Roaming from stage to stage Saturday night at the Monterey Jazz Festival, one could see the maturing of a new generation of jazz artists -- reassuring and exciting to witness. And then there was Tony Bennett, 86, still lunging after high notes, like a kid jumping to grab apples off a high branch. He's a man in love with the art of song, and he also believes what he sings: "It's the good life to be free and explore the unknown!"
Singing those words, he was role-modeling for the 6,000 fans who filled the Arena at the Monterey County Fairgrounds, where Bennett closed out the day's events. But the festival, which runs through Sunday, also presented a bunch of 20-somethings, who are coming into the full-bore of expression. With any luck, they'll still be doing it, like Bennett, as octogenarians.
Let's start with trumpeter Christian Scott, 29, who packed the Night Club venue and is coming into his powers, big-time. His music is full of the swirl, spirt and striving of '60s jazz, but with new flavors.
Fed by guitarist Matthew Stevens and drummer Jamire Williams, the band sounded at times like Radiohead in Africa, under the spell of Coltrane's rushing spirit, with Scott pointing his horn toward the heavens and straining after big ecstatic tangles of notes, a man on a search. The trumpeter -- who recently has taken the African name Christian a Tunde Adjuah -- reminds me more and more of a trumpeter older fans may remember from Gil Evans' band in the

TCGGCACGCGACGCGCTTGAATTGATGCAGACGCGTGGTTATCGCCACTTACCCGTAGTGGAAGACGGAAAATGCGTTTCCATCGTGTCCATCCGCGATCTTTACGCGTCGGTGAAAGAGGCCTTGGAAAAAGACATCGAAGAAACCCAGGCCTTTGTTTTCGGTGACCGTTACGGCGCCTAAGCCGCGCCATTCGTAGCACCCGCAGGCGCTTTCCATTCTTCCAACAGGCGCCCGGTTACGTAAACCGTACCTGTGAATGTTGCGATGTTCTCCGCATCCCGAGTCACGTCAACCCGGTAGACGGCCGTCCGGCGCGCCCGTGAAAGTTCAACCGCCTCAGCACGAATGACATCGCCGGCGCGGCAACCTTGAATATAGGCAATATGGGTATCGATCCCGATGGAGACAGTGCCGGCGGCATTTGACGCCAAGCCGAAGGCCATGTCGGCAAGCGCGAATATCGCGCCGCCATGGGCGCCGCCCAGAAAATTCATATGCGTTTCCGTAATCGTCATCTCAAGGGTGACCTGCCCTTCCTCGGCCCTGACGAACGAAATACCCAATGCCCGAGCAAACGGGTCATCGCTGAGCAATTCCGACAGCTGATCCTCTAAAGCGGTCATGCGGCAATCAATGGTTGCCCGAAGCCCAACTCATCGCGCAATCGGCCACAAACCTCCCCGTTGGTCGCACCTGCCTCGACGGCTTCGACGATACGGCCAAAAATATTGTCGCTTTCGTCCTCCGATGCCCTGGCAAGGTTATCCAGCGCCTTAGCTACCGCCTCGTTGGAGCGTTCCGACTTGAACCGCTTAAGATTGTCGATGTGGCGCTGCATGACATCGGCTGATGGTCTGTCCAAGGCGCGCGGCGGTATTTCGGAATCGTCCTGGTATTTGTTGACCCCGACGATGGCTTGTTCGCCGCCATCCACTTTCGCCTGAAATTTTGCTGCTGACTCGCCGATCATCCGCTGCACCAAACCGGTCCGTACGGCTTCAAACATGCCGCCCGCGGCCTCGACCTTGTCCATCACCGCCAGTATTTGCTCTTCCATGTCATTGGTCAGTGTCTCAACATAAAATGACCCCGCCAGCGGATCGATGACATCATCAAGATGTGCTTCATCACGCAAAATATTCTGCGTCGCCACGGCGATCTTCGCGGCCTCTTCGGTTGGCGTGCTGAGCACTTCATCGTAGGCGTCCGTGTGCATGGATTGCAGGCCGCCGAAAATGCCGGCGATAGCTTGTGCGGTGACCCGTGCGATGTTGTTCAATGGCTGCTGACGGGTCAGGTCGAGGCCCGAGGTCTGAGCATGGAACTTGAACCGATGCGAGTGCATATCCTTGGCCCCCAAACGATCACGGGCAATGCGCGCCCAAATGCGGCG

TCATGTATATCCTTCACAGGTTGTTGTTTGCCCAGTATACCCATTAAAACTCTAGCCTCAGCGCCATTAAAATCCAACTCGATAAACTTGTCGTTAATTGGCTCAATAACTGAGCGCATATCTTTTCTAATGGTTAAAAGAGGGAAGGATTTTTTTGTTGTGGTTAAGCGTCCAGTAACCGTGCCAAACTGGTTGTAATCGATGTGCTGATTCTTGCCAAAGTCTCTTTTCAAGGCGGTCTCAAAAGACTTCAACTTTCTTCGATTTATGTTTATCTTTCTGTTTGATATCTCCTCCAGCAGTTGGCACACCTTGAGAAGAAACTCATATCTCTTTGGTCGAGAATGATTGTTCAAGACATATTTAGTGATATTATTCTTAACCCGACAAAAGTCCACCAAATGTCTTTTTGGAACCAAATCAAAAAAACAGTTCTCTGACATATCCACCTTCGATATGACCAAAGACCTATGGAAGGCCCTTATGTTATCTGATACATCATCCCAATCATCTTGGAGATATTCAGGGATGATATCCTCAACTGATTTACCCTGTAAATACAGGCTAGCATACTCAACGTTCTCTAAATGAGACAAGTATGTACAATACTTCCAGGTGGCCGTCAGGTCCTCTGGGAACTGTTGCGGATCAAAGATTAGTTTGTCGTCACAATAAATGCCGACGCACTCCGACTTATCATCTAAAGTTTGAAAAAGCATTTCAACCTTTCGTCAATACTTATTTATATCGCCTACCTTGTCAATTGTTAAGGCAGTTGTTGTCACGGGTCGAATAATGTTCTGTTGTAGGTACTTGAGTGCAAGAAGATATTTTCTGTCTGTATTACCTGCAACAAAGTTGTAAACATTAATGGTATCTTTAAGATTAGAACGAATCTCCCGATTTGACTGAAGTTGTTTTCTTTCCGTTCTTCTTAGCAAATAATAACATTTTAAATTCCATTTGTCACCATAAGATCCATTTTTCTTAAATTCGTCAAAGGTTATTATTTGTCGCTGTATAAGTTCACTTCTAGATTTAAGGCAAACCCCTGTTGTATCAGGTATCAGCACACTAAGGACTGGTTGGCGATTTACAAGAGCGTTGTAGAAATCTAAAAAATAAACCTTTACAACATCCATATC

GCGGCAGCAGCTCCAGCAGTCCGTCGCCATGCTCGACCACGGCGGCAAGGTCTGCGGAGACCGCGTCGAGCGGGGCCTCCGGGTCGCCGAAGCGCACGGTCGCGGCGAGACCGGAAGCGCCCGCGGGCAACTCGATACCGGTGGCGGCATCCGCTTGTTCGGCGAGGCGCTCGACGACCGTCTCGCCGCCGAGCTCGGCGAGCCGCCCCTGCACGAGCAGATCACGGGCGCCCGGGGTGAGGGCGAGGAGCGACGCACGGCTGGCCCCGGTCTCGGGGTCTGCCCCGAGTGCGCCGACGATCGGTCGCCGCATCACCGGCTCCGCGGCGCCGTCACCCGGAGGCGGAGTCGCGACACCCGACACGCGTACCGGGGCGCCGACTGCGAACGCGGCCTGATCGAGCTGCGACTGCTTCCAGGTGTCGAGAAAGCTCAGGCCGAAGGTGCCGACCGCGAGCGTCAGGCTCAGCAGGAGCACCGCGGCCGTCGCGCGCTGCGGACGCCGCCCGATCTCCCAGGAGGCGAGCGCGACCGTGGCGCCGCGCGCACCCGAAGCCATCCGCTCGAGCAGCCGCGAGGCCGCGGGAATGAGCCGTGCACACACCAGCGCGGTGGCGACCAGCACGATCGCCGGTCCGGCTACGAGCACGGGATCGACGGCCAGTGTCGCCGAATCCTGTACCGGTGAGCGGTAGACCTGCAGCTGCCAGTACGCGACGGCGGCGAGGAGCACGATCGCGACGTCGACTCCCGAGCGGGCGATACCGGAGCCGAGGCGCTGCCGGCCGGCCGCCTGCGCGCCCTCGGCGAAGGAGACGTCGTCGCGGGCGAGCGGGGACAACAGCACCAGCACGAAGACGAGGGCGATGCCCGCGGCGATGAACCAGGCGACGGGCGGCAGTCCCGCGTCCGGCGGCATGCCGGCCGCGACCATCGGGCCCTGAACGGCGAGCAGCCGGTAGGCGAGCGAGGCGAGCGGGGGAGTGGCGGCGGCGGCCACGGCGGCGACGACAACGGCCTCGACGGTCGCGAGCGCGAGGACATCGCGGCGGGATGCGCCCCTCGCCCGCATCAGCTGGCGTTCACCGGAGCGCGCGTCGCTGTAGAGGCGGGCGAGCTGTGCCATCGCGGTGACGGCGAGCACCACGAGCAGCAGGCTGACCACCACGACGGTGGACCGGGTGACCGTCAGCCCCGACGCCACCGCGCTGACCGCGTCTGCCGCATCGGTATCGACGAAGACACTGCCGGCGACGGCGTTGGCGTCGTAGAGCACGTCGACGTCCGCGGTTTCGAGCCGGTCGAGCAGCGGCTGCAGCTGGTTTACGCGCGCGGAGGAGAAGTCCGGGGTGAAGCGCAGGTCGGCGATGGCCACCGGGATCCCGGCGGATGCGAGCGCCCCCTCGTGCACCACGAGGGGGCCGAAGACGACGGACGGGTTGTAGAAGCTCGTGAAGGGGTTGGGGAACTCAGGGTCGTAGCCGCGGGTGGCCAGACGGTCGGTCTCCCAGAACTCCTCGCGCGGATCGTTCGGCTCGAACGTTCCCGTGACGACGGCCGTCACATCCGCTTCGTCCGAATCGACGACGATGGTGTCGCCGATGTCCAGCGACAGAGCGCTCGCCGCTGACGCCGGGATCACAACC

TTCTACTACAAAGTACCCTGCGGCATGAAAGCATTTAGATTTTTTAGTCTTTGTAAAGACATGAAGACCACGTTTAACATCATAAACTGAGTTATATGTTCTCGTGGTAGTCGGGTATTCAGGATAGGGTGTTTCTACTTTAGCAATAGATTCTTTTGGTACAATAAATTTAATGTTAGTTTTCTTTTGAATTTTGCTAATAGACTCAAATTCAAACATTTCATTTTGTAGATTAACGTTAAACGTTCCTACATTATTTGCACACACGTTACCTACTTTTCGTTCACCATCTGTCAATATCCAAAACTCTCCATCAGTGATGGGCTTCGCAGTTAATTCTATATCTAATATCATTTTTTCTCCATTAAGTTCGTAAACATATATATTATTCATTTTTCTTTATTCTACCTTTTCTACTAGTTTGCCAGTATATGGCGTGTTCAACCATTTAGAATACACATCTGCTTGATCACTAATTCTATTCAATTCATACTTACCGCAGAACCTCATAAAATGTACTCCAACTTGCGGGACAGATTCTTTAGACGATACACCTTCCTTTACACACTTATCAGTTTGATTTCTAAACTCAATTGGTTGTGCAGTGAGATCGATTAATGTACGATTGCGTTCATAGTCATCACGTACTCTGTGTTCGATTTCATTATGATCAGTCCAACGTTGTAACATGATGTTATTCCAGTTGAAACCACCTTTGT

I stayed for most, but not all, of Scott's set, then ran across the fairgrounds -- the festival makes for good exercise -- to catch pianist Gerald Clayton, 28, playing with his trio in the Coffee House Gallery. It, too, was packed with appreciative fans, tuned into his interpretation of "My Shining Hour."
I hadn't seen Clayton in a couple of years, and had the feeling that his playing has moved several steps up the ladder, that he has developed a real confidence and presence as a player -- that he's no longer just a talented young guy. The trio -- -- with bassist Joe Sanders and drummer Marcus Gilmore, each in his 20s -- -- seemed constantly suspended at the edge of a surprise.